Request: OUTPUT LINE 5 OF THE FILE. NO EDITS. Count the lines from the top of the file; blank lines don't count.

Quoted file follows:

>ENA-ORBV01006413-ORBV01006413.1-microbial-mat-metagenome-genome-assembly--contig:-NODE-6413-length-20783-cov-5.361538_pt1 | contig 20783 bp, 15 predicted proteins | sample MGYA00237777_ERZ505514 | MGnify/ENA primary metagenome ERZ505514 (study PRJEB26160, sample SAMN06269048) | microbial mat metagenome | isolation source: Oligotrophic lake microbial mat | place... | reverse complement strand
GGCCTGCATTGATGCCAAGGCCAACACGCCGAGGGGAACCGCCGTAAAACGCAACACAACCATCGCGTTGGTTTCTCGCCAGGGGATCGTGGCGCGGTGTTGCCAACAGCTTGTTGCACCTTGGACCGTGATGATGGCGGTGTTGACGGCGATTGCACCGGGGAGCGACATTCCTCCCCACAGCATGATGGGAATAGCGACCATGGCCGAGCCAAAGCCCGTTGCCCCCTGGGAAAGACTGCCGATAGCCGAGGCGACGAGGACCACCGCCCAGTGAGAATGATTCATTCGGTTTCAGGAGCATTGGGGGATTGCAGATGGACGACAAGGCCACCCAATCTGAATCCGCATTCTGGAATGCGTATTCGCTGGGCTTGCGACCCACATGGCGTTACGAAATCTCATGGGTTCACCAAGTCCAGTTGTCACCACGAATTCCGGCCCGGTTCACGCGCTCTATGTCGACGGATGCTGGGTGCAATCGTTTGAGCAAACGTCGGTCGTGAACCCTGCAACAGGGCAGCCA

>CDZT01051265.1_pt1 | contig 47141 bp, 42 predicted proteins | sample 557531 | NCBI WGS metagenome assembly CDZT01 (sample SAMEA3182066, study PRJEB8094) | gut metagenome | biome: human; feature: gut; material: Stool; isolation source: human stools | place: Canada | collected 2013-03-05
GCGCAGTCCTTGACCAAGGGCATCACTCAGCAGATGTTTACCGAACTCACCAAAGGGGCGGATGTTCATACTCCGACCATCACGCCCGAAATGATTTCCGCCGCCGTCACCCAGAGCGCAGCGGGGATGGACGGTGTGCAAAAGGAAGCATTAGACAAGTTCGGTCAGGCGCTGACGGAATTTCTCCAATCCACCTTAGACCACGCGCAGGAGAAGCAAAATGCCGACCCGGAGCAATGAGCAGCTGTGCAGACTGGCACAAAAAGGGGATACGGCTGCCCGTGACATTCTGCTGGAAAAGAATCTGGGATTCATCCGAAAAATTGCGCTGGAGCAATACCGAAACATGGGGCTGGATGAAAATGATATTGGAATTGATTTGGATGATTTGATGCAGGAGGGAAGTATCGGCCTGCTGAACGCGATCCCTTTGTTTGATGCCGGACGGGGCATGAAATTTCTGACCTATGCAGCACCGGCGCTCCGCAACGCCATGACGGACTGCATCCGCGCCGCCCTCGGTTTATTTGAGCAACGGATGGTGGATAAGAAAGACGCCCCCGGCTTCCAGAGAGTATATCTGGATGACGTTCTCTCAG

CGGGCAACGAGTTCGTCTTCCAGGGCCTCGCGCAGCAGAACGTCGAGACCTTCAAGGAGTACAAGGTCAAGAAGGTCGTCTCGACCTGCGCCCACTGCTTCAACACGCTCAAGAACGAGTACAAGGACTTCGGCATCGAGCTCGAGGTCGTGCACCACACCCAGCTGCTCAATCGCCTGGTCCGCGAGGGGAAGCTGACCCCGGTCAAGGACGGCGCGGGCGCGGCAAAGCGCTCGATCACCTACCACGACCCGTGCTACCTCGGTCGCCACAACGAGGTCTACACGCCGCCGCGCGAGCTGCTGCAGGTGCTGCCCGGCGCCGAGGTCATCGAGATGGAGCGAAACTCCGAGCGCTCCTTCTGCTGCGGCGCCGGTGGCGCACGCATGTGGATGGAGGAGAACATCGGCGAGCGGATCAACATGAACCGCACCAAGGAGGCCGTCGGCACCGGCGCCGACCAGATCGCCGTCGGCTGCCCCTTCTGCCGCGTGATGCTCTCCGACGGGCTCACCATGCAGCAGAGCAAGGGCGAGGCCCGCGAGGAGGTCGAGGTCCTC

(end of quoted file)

CGGGCAACGAGTTCGTCTTCCAGGGCCTCGCGCAGCAGAACGTCGAGACCTTCAAGGAGTACAAGGTCAAGAAGGTCGTCTCGACCTGCGCCCACTGCTTCAACACGCTCAAGAACGAGTACAAGGACTTCGGCATCGAGCTCGAGGTCGTGCACCACACCCAGCTGCTCAATCGCCTGGTCCGCGAGGGGAAGCTGACCCCGGTCAAGGACGGCGCGGGCGCGGCAAAGCGCTCGATCACCTACCACGACCCGTGCTACCTCGGTCGCCACAACGAGGTCTACACGCCGCCGCGCGAGCTGCTGCAGGTGCTGCCCGGCGCCGAGGTCATCGAGATGGAGCGAAACTCCGAGCGCTCCTTCTGCTGCGGCGCCGGTGGCGCACGCATGTGGATGGAGGAGAACATCGGCGAGCGGATCAACATGAACCGCACCAAGGAGGCCGTCGGCACCGGCGCCGACCAGATCGCCGTCGGCTGCCCCTTCTGCCGCGTGATGCTCTCCGACGGGCTCACCATGCAGCAGAGCAAGGGCGAGGCCCGCGAGGAGGTCGAGGTCCTC